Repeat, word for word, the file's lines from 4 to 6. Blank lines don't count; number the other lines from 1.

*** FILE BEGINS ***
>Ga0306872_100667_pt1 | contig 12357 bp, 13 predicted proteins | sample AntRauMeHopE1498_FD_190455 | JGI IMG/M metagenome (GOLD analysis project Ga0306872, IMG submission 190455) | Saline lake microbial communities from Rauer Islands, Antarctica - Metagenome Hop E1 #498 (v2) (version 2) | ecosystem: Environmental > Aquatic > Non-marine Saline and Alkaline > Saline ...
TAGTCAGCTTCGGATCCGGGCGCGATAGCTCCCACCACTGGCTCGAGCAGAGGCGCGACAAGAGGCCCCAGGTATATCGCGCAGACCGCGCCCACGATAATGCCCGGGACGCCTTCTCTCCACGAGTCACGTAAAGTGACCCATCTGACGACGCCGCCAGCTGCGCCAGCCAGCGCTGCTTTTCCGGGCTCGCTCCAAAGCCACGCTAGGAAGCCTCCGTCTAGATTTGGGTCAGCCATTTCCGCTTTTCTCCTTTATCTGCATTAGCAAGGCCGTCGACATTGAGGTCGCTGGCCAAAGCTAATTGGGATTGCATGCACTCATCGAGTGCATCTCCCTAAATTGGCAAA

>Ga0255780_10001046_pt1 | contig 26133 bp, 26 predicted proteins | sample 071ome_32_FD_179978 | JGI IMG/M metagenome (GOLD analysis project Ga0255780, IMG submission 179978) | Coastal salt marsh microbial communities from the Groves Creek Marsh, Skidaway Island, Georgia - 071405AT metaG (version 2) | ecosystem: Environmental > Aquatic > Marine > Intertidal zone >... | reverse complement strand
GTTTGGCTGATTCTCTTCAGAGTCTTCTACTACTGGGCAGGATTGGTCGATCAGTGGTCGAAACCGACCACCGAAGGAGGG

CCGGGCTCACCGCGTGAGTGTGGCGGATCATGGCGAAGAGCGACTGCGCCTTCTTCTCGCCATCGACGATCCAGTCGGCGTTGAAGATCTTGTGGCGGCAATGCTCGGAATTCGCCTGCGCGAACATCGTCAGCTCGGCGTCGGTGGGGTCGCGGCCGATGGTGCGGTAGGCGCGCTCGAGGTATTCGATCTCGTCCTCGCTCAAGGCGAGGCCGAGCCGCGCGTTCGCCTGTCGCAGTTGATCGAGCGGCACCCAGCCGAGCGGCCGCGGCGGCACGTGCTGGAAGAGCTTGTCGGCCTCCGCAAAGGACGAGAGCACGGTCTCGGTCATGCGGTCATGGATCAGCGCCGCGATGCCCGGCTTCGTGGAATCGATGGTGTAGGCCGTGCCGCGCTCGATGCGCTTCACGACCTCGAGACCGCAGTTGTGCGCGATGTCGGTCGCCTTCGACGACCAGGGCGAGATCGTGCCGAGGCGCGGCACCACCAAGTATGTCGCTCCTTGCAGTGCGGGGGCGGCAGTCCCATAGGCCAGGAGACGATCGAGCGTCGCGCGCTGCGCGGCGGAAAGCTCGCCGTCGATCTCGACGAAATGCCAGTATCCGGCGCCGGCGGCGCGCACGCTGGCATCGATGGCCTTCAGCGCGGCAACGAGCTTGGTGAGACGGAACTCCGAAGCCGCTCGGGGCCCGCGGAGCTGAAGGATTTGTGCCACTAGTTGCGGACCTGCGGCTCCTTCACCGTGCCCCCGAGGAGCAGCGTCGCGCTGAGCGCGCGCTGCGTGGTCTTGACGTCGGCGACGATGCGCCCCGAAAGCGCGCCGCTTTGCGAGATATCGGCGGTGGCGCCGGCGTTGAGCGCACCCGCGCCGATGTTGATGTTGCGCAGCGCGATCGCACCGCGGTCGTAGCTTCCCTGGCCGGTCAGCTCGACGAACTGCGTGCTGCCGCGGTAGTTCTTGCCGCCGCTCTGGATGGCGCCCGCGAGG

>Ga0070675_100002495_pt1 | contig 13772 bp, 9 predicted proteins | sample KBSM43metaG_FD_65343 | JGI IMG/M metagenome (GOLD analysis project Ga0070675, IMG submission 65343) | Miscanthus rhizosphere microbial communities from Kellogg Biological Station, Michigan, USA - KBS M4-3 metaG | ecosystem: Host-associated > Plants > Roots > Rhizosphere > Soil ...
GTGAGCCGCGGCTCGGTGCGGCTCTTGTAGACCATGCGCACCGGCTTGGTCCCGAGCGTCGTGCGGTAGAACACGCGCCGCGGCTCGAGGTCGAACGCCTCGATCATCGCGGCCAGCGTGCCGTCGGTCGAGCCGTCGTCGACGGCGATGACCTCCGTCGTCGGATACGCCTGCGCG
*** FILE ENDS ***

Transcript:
GTTTGGCTGATTCTCTTCAGAGTCTTCTACTACTGGGCAGGATTGGTCGATCAGTGGTCGAAACCGACCACCGAAGGAGGG

CCGGGCTCACCGCGTGAGTGTGGCGGATCATGGCGAAGAGCGACTGCGCCTTCTTCTCGCCATCGACGATCCAGTCGGCGTTGAAGATCTTGTGGCGGCAATGCTCGGAATTCGCCTGCGCGAACATCGTCAGCTCGGCGTCGGTGGGGTCGCGGCCGATGGTGCGGTAGGCGCGCTCGAGGTATTCGATCTCGTCCTCGCTCAAGGCGAGGCCGAGCCGCGCGTTCGCCTGTCGCAGTTGATCGAGCGGCACCCAGCCGAGCGGCCGCGGCGGCACGTGCTGGAAGAGCTTGTCGGCCTCCGCAAAGGACGAGAGCACGGTCTCGGTCATGCGGTCATGGATCAGCGCCGCGATGCCCGGCTTCGTGGAATCGATGGTGTAGGCCGTGCCGCGCTCGATGCGCTTCACGACCTCGAGACCGCAGTTGTGCGCGATGTCGGTCGCCTTCGACGACCAGGGCGAGATCGTGCCGAGGCGCGGCACCACCAAGTATGTCGCTCCTTGCAGTGCGGGGGCGGCAGTCCCATAGGCCAGGAGACGATCGAGCGTCGCGCGCTGCGCGGCGGAAAGCTCGCCGTCGATCTCGACGAAATGCCAGTATCCGGCGCCGGCGGCGCGCACGCTGGCATCGATGGCCTTCAGCGCGGCAACGAGCTTGGTGAGACGGAACTCCGAAGCCGCTCGGGGCCCGCGGAGCTGAAGGATTTGTGCCACTAGTTGCGGACCTGCGGCTCCTTCACCGTGCCCCCGAGGAGCAGCGTCGCGCTGAGCGCGCGCTGCGTGGTCTTGACGTCGGCGACGATGCGCCCCGAAAGCGCGCCGCTTTGCGAGATATCGGCGGTGGCGCCGGCGTTGAGCGCACCCGCGCCGATGTTGATGTTGCGCAGCGCGATCGCACCGCGGTCGTAGCTTCCCTGGCCGGTCAGCTCGACGAACTGCGTGCTGCCGCGGTAGTTCTTGCCGCCGCTCTGGATGGCGCCCGCGAGG

>Ga0070675_100002495_pt1 | contig 13772 bp, 9 predicted proteins | sample KBSM43metaG_FD_65343 | JGI IMG/M metagenome (GOLD analysis project Ga0070675, IMG submission 65343) | Miscanthus rhizosphere microbial communities from Kellogg Biological Station, Michigan, USA - KBS M4-3 metaG | ecosystem: Host-associated > Plants > Roots > Rhizosphere > Soil ...